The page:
As the heat wave loosens its grip on the province, hazy skies are creeping in over the ocean, the result of wildfires burning out of control in California.
On northern Vancouver Island, a storm moved in overnight resulting in seven fires.
It’s a reminder of how tinder-dry the conditions are in forests, with the Island’s rating at high to extreme, according to Dorthe Jakobsen with the Coastal Fire Centre in Parksville.
“This heat wave is unprecedented and it’s caused the vegetation in our forests to dry out really really quickly. We moved through all the fire danger ratings very very quickly. And we are now at high to extreme.”
Elsewhere, City of Victoria crew carted away the remains of a large tree on Wednesday after it collapsed in the middle of Foul Bay Road.
Resident Rob Attwell said he heard a loud noise around midnight.
“I was sitting in my living room last night reading, and just heard a massive crack and this tree collapsed. Unfortunately, it’s a beautiful old oak tree that came down across the road.”
More trees are showing the impact of heat, and drought, according to Bartlett Tree Experts arborist Trevor Coey.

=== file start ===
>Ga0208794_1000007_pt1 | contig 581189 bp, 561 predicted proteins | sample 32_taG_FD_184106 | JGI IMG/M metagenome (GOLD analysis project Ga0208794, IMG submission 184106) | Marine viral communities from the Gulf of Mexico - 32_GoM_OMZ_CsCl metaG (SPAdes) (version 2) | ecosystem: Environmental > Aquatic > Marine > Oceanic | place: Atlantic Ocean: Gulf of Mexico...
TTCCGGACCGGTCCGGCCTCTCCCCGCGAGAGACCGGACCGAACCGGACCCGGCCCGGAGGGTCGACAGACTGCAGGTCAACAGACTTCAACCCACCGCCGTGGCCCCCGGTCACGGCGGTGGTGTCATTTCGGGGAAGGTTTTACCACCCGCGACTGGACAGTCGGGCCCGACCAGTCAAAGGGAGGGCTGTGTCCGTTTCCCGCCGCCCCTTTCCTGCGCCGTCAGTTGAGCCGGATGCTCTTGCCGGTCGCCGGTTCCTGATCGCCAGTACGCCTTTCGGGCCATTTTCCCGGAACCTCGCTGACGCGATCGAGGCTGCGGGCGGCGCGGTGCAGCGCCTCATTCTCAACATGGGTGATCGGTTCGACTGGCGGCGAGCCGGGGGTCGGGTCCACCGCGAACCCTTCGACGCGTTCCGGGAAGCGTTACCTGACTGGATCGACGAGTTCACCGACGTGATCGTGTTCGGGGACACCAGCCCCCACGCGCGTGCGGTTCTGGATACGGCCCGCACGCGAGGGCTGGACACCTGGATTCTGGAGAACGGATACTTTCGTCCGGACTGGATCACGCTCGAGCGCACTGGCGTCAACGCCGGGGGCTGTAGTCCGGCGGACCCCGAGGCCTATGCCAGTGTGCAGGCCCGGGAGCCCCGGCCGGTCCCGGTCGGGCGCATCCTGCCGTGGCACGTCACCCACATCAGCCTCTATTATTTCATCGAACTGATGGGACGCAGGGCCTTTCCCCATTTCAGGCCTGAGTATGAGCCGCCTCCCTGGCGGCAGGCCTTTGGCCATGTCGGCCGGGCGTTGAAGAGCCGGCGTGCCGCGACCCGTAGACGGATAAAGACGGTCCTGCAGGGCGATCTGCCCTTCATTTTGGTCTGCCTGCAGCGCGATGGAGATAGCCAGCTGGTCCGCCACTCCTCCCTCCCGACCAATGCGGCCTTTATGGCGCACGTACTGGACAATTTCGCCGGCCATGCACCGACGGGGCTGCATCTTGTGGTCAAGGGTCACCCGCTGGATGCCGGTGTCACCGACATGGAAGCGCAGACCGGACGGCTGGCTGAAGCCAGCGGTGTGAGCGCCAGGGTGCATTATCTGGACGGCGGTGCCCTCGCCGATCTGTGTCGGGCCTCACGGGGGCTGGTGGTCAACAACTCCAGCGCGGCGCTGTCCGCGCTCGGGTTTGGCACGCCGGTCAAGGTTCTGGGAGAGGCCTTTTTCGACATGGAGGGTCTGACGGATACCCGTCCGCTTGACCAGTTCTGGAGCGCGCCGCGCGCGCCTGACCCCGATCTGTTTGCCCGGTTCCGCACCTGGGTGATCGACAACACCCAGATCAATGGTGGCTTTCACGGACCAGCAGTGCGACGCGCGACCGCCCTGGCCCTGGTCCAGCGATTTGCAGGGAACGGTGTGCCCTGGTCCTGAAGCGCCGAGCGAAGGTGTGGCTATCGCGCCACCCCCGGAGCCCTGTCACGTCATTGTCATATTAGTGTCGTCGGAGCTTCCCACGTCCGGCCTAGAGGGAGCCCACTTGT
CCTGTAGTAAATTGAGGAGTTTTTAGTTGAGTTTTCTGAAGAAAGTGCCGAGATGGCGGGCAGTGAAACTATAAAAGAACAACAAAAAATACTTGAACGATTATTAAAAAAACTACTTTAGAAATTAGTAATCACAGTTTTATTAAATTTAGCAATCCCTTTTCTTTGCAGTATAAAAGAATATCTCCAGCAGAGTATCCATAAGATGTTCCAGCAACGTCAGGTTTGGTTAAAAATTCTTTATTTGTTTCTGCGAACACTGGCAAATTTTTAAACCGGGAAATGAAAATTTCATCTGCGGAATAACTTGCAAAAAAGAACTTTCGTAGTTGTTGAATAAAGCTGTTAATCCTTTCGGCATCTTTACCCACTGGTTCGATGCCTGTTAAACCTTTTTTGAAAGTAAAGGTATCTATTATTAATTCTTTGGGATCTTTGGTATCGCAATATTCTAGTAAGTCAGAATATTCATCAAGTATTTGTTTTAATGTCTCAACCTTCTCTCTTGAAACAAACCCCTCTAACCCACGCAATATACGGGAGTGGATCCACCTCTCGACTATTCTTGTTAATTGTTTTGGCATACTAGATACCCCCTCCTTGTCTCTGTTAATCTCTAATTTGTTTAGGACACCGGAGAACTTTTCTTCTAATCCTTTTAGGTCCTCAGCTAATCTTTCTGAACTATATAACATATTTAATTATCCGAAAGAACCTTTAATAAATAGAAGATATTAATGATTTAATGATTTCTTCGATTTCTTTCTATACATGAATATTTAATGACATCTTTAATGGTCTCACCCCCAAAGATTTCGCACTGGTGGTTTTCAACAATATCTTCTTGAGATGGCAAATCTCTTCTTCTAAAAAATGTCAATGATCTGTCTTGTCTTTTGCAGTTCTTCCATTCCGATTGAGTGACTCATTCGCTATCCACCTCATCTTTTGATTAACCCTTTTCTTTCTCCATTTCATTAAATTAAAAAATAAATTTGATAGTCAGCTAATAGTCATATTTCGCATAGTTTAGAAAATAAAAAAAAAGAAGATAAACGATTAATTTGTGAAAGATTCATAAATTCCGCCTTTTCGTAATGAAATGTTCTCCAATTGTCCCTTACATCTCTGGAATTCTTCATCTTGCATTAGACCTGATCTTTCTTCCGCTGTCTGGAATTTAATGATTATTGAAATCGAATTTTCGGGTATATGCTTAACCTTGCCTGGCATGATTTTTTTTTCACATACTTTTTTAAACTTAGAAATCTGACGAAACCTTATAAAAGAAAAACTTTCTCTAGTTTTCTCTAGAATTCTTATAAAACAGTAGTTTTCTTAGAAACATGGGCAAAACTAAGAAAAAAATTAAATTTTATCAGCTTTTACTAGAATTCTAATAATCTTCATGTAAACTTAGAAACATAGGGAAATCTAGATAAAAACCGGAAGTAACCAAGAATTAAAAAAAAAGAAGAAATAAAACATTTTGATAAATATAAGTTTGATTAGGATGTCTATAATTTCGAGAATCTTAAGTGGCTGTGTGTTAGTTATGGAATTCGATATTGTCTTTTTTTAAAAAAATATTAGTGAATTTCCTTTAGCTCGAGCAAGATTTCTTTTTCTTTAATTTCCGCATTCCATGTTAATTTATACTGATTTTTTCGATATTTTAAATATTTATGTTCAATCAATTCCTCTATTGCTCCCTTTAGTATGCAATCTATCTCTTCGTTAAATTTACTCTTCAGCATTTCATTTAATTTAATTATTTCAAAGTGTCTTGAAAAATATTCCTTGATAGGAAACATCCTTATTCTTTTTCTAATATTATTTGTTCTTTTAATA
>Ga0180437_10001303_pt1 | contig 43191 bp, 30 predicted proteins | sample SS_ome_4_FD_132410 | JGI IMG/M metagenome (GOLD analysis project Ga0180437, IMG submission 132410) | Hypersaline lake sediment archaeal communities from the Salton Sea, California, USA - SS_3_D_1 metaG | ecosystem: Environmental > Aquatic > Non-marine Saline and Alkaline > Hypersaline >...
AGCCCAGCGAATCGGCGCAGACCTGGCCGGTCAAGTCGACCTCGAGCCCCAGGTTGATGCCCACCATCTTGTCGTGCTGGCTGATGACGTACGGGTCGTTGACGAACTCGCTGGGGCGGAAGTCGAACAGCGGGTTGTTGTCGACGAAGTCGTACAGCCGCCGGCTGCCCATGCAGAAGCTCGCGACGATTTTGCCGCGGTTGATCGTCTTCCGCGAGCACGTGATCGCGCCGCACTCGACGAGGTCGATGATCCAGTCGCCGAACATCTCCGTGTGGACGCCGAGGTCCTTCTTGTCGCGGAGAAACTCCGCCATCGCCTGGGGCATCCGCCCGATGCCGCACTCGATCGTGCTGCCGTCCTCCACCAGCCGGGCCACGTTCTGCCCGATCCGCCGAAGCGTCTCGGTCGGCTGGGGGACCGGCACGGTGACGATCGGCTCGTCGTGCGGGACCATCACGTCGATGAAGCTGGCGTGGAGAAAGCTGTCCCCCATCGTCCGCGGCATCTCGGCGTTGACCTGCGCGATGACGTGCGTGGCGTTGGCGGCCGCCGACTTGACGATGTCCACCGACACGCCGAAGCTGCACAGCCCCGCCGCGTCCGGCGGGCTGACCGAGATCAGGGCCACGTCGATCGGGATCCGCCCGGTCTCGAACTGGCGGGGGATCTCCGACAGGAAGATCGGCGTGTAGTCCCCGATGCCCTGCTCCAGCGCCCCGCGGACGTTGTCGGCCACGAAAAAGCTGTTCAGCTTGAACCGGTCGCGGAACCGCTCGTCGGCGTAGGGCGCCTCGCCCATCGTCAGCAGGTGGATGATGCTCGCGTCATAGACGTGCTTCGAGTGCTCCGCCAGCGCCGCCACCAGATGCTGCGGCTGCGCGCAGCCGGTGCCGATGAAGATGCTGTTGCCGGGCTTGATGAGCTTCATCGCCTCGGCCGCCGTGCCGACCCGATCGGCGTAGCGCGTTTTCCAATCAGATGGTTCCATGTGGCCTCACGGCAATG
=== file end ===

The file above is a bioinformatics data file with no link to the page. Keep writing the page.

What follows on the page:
“We are getting these blasts of summer that are causing a lot of stress to different plants that just are not used to it.”
Coey says they are seeing evidence of stress on drought-tolerant species such as Garry oaks.
“The discolour of the leaves, drying out, wilting, you know, change in colour,” he said. “The die back is something that usually comes on over long durations of drought stress. And then the limb drop in oaks is probably the obvious and most extreme result of the temperatures.”
Linda Petit, head gardener at the Horticulture Centre of the Pacific, couldn’t believe what she saw in the gardens following days of extreme heat.
“It’s unbelievable,” said Petit. “Plants that have been in the ground for 25 years are suffering.”
With more frequent droughts, and heat waves occurring and likely to occur in the future, some of the iconic species on B.C.’s coast may be lost.
“We have summer drought now, that is the norm,” Petit said. “Then we get the winter rains. Some plants can adapt quite well and others suffer. Plants that need moisture all summer long, like the western red cedar, definitely are suffering.”